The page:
[Note: I am a white clergywoman.]
Back in the 2012 election, one presidential candidate mentioned in a debate that when he was governor, he sought out female leaders to appoint to his cabinet. When only male applicants had applied, he approached women’s groups who provided “binders full of women” for the governor to consider. See this for a refresher.
For the record, I also have binders of women. Actually they are PDFs in a computer file.
I collect the dossiers of exceptional women because we still live in a world in which male pastors are favored. I have nothing against male pastors. But I admit before you and God that I have a special place in my heart for clergywomen and specifically for clergywomen of color for the sake of justice.
Last week I came across this article: Why the Gender Leadership Gap Is So Much Worse for Women of Color. We know this story – or we should. “There are more women working today than ever before (55% of the total global workforce). Women earn the majority of university degrees according to data from Census reports”
“Yet female leadership numbers remain dismal. For women of color, this gap is even wider.”
So here’s what really struck me: ” . . . this is not a pipeline problem.” Apparently, in the secular world, there are many women of color in “the pipeline.” They are well educated and talented; they just don’t get the interviews or the jobs.
I don’t think this is the situation in Church World. Women – and specifically women of color – still do not get the interviews or the jobs sometimes. But I don’t think we have a huge number of women of color “in the pipeline.” Please correct me if I’m mistaken.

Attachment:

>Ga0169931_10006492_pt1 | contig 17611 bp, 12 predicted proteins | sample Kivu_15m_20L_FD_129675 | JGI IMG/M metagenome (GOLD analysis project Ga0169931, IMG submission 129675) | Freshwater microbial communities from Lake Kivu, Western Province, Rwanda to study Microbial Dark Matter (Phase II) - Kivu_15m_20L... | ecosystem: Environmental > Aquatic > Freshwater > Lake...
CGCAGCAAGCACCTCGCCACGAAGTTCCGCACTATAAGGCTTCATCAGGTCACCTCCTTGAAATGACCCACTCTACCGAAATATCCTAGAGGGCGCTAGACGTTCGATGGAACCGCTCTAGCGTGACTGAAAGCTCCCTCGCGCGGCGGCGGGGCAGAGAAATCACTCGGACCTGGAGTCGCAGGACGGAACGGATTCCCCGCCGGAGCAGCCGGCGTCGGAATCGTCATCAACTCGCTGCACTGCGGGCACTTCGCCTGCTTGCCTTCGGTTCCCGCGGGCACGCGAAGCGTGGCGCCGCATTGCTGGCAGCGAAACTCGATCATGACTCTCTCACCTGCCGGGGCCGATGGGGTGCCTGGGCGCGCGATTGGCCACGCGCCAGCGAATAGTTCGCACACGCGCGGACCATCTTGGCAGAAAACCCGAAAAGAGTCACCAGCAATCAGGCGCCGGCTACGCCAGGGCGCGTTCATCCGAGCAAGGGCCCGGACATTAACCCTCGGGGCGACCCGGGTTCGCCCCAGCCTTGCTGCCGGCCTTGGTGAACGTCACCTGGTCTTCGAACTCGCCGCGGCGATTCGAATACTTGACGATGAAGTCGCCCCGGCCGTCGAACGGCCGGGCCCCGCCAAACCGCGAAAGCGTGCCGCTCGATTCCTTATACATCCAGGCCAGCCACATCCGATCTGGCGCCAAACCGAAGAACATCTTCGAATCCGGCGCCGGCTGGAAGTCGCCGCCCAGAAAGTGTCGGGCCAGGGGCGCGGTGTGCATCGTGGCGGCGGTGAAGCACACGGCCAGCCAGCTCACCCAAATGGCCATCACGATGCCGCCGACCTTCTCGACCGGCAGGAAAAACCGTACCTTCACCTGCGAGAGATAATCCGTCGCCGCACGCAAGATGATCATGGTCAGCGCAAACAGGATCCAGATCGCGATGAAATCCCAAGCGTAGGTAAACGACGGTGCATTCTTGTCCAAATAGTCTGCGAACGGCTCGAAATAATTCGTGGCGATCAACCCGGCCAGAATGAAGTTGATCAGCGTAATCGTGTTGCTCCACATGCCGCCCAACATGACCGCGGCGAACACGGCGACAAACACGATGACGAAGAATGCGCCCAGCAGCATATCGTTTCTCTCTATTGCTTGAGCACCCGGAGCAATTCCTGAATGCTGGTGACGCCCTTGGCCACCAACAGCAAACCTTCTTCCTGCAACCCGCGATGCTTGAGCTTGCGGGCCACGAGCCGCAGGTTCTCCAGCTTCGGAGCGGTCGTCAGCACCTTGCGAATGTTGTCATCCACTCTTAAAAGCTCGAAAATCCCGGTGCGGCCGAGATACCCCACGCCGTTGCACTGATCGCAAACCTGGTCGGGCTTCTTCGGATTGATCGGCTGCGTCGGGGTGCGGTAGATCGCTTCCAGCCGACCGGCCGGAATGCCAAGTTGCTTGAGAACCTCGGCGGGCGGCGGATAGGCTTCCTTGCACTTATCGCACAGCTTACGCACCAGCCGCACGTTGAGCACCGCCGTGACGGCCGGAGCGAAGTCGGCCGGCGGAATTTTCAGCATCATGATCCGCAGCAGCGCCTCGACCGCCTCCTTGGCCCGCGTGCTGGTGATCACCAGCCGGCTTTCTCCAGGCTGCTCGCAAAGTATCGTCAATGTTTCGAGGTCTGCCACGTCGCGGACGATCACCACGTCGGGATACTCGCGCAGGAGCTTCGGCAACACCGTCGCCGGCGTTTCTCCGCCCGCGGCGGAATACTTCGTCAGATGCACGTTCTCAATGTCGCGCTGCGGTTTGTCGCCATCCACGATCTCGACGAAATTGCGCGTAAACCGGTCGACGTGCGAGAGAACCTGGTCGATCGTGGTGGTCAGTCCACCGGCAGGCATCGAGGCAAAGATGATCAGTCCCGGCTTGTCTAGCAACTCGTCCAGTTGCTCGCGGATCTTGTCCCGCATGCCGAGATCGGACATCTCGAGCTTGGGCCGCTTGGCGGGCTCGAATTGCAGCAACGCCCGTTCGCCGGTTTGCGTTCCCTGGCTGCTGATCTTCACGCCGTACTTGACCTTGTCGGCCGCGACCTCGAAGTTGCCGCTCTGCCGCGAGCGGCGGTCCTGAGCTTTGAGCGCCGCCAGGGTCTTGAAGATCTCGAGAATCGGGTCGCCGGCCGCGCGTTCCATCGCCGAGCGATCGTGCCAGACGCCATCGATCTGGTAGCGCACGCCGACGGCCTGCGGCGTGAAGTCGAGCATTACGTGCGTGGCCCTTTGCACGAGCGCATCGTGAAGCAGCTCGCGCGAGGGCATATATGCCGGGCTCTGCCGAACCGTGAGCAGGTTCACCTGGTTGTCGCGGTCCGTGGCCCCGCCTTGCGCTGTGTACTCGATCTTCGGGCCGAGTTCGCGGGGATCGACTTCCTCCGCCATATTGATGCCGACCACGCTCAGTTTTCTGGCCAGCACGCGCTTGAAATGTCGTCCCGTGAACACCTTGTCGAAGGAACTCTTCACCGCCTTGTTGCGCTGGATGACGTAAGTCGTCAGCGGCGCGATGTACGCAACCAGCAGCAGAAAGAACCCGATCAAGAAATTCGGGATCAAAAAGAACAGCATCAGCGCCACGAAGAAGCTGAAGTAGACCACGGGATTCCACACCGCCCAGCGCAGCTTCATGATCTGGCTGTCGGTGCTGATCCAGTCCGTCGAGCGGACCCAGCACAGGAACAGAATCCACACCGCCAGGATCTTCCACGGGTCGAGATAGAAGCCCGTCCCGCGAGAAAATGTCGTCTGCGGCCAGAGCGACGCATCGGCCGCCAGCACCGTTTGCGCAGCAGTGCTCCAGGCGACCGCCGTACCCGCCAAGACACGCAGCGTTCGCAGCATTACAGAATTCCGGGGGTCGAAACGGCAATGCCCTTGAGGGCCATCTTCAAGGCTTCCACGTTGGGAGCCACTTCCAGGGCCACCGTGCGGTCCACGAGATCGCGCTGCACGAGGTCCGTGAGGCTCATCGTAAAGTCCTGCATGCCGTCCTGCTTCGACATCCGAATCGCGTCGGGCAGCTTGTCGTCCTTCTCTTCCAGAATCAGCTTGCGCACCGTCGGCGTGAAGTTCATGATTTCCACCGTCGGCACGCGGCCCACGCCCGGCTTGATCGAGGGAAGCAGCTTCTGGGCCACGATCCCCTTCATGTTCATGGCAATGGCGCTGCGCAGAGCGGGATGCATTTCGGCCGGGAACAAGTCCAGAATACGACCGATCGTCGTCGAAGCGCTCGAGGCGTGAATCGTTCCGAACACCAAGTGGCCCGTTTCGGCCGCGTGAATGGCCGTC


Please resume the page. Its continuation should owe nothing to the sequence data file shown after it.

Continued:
- How many women of color are under care of our denominations in preparation for ordination (in denominations that ordain women)?
- How many women of color are in the Master of Divinity programs of our seminaries and divinity schools?
- How many of our girls of color are encouraged by their church leaders to consider professional ministry as a vocation?
In 2012 26% of the clergy in my denomination were female. Of those 7% were women of color. But here’s the thing: the African American, Asian American, and Latina clergywomen I know are among the finest pastors in the Church today. They are profoundly gifted. Why aren’t there more women of color serving our congregations?
In my experience as a person who works with congregations, some of our racial- ethnic churches will not will not interview women at all and many of our predominantly white churches will not interview women of color.
Although I have hope that this will change in the future, some of us in leadership positions can make a difference now. There’s more we can do besides collect binders.
- We can invite women of color to informational interviews so that we know them and can encourage them to apply to openings (while also encouraging search committees to consider them)
- We can take note of women of color who are in leadership in their congregations and talk with them about seminary.
- We can become familiar with women of color in our and in other denominations and keep them in mind when asked to suggest names to Pastor Nominating Committees.
Why do I suggest these things? It’s not to fulfill quotas or give special breaks. It’s to give talented leaders who are often overlooked a fair chance. And frankly, it’s selfish: we in the Church are missing out when the best leaders are not considered and – many times – the best leaders are clergywomen of color.
P.S. We who have ecclesiastical power are called to open the doors for all people who are called by God. There are many LBGTQ clergy or potential clergy who – also – do not have it easy in the call process. More about that later.